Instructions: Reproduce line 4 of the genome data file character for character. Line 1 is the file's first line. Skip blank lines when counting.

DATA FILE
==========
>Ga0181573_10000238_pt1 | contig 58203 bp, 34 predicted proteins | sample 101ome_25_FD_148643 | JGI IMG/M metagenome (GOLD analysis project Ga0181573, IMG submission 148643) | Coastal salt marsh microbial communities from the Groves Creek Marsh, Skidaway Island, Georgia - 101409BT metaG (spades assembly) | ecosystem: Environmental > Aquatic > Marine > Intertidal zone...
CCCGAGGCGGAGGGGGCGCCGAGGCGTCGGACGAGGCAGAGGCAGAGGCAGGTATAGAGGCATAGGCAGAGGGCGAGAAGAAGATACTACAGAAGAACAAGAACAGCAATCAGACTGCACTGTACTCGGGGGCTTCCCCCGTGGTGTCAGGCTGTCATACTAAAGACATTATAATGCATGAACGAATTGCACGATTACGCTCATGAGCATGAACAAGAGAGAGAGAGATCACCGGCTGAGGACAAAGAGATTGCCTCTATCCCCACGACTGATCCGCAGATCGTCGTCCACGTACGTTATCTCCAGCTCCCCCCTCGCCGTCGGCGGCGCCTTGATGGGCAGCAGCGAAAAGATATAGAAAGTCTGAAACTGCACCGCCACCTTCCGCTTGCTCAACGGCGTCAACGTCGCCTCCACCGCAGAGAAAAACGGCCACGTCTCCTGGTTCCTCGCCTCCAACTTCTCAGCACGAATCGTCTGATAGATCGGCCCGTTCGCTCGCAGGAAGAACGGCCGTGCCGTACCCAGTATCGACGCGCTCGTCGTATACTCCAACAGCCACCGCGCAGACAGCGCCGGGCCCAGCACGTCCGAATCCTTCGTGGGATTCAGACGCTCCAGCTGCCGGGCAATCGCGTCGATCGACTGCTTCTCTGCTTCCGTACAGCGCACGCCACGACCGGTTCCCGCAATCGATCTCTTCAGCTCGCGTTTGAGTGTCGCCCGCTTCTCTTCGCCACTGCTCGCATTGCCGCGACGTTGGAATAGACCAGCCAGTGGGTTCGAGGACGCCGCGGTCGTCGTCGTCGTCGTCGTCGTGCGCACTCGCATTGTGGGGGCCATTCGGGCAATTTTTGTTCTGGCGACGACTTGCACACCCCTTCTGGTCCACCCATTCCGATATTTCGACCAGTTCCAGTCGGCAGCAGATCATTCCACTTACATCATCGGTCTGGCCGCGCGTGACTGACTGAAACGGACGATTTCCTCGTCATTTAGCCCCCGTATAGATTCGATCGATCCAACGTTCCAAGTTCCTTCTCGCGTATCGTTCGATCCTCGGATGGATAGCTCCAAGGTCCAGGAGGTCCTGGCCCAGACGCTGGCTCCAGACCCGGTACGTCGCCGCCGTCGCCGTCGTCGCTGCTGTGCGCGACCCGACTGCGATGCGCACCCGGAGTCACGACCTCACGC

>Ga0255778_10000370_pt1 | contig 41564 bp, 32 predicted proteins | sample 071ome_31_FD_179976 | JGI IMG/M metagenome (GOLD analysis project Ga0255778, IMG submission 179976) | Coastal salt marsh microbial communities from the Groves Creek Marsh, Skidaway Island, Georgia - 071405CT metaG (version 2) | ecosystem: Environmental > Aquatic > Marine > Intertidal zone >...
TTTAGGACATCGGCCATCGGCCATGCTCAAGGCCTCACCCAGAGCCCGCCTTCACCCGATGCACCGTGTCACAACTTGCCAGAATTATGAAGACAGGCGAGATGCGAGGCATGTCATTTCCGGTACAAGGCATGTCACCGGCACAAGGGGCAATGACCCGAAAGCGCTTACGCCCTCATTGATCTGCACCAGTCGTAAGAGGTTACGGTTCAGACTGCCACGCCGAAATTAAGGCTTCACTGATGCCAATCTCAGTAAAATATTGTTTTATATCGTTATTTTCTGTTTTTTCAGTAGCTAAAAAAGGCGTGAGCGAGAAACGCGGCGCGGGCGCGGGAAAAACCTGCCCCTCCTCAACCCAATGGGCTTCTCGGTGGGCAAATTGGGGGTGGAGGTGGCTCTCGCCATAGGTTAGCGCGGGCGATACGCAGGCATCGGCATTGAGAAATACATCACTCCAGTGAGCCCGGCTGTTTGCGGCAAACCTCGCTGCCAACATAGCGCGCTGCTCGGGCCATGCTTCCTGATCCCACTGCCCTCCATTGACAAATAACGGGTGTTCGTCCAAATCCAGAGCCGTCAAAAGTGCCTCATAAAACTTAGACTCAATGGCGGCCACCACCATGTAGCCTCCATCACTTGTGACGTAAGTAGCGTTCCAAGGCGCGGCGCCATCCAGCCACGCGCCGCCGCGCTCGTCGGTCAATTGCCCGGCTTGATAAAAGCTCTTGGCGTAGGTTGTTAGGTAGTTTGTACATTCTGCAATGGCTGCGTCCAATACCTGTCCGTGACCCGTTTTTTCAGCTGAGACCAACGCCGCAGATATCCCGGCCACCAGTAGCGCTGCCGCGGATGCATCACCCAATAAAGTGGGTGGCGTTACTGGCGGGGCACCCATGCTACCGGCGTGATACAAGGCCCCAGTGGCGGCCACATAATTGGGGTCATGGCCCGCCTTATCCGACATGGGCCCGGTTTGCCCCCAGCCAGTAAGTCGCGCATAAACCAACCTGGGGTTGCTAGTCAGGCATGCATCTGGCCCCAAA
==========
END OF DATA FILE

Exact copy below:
TTTAGGACATCGGCCATCGGCCATGCTCAAGGCCTCACCCAGAGCCCGCCTTCACCCGATGCACCGTGTCACAACTTGCCAGAATTATGAAGACAGGCGAGATGCGAGGCATGTCATTTCCGGTACAAGGCATGTCACCGGCACAAGGGGCAATGACCCGAAAGCGCTTACGCCCTCATTGATCTGCACCAGTCGTAAGAGGTTACGGTTCAGACTGCCACGCCGAAATTAAGGCTTCACTGATGCCAATCTCAGTAAAATATTGTTTTATATCGTTATTTTCTGTTTTTTCAGTAGCTAAAAAAGGCGTGAGCGAGAAACGCGGCGCGGGCGCGGGAAAAACCTGCCCCTCCTCAACCCAATGGGCTTCTCGGTGGGCAAATTGGGGGTGGAGGTGGCTCTCGCCATAGGTTAGCGCGGGCGATACGCAGGCATCGGCATTGAGAAATACATCACTCCAGTGAGCCCGGCTGTTTGCGGCAAACCTCGCTGCCAACATAGCGCGCTGCTCGGGCCATGCTTCCTGATCCCACTGCCCTCCATTGACAAATAACGGGTGTTCGTCCAAATCCAGAGCCGTCAAAAGTGCCTCATAAAACTTAGACTCAATGGCGGCCACCACCATGTAGCCTCCATCACTTGTGACGTAAGTAGCGTTCCAAGGCGCGGCGCCATCCAGCCACGCGCCGCCGCGCTCGTCGGTCAATTGCCCGGCTTGATAAAAGCTCTTGGCGTAGGTTGTTAGGTAGTTTGTACATTCTGCAATGGCTGCGTCCAATACCTGTCCGTGACCCGTTTTTTCAGCTGAGACCAACGCCGCAGATATCCCGGCCACCAGTAGCGCTGCCGCGGATGCATCACCCAATAAAGTGGGTGGCGTTACTGGCGGGGCACCCATGCTACCGGCGTGATACAAGGCCCCAGTGGCGGCCACATAATTGGGGTCATGGCCCGCCTTATCCGACATGGGCCCGGTTTGCCCCCAGCCAGTAAGTCGCGCATAAACCAACCTGGGGTTGCTAGTCAGGCATGCATCTGGCCCCAAA